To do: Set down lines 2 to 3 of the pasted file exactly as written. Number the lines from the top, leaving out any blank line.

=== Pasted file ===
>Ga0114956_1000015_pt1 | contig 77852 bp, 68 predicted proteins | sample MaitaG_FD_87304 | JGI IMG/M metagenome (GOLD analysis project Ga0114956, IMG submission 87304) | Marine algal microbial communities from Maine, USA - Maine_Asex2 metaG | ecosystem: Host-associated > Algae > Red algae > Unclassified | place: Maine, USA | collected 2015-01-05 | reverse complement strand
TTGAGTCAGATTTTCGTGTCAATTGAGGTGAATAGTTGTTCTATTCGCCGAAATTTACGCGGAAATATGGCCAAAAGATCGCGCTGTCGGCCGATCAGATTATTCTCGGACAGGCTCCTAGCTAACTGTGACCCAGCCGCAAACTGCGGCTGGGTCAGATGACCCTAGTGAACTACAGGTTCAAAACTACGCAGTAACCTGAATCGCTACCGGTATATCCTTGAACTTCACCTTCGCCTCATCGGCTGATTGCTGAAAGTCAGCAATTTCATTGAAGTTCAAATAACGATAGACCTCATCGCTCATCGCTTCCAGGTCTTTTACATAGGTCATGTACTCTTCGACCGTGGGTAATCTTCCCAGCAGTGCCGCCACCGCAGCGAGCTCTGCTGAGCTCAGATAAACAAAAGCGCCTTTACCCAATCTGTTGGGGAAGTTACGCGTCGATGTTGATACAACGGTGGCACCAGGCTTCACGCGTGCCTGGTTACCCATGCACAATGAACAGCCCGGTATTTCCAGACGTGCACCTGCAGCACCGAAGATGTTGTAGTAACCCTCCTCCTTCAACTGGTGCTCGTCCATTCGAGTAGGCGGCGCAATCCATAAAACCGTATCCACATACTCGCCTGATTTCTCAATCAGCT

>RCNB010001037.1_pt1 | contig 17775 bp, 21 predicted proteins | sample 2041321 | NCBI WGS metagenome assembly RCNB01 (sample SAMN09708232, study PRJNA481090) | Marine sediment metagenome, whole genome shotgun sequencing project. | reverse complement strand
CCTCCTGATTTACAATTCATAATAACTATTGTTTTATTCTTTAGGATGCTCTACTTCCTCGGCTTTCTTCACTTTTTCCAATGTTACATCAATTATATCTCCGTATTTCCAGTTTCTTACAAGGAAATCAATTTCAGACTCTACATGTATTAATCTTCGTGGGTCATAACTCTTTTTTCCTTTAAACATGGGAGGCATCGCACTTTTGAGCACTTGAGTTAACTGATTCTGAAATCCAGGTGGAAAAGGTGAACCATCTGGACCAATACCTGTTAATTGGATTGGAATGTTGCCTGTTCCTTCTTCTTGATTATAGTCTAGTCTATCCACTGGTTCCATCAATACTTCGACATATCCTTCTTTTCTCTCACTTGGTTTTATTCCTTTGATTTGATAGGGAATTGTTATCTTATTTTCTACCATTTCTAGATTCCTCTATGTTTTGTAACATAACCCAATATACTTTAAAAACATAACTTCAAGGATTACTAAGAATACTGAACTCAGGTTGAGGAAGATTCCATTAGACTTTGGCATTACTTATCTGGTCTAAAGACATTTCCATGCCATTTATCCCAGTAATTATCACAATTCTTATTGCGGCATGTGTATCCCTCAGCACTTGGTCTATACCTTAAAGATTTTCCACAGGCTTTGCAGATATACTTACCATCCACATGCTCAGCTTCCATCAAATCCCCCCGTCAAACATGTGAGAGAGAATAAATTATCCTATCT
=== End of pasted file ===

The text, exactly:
TTGAGTCAGATTTTCGTGTCAATTGAGGTGAATAGTTGTTCTATTCGCCGAAATTTACGCGGAAATATGGCCAAAAGATCGCGCTGTCGGCCGATCAGATTATTCTCGGACAGGCTCCTAGCTAACTGTGACCCAGCCGCAAACTGCGGCTGGGTCAGATGACCCTAGTGAACTACAGGTTCAAAACTACGCAGTAACCTGAATCGCTACCGGTATATCCTTGAACTTCACCTTCGCCTCATCGGCTGATTGCTGAAAGTCAGCAATTTCATTGAAGTTCAAATAACGATAGACCTCATCGCTCATCGCTTCCAGGTCTTTTACATAGGTCATGTACTCTTCGACCGTGGGTAATCTTCCCAGCAGTGCCGCCACCGCAGCGAGCTCTGCTGAGCTCAGATAAACAAAAGCGCCTTTACCCAATCTGTTGGGGAAGTTACGCGTCGATGTTGATACAACGGTGGCACCAGGCTTCACGCGTGCCTGGTTACCCATGCACAATGAACAGCCCGGTATTTCCAGACGTGCACCTGCAGCACCGAAGATGTTGTAGTAACCCTCCTCCTTCAACTGGTGCTCGTCCATTCGAGTAGGCGGCGCAATCCATAAAACCGTATCCACATACTCGCCTGATTTCTCAATCAGCT

>RCNB010001037.1_pt1 | contig 17775 bp, 21 predicted proteins | sample 2041321 | NCBI WGS metagenome assembly RCNB01 (sample SAMN09708232, study PRJNA481090) | Marine sediment metagenome, whole genome shotgun sequencing project. | reverse complement strand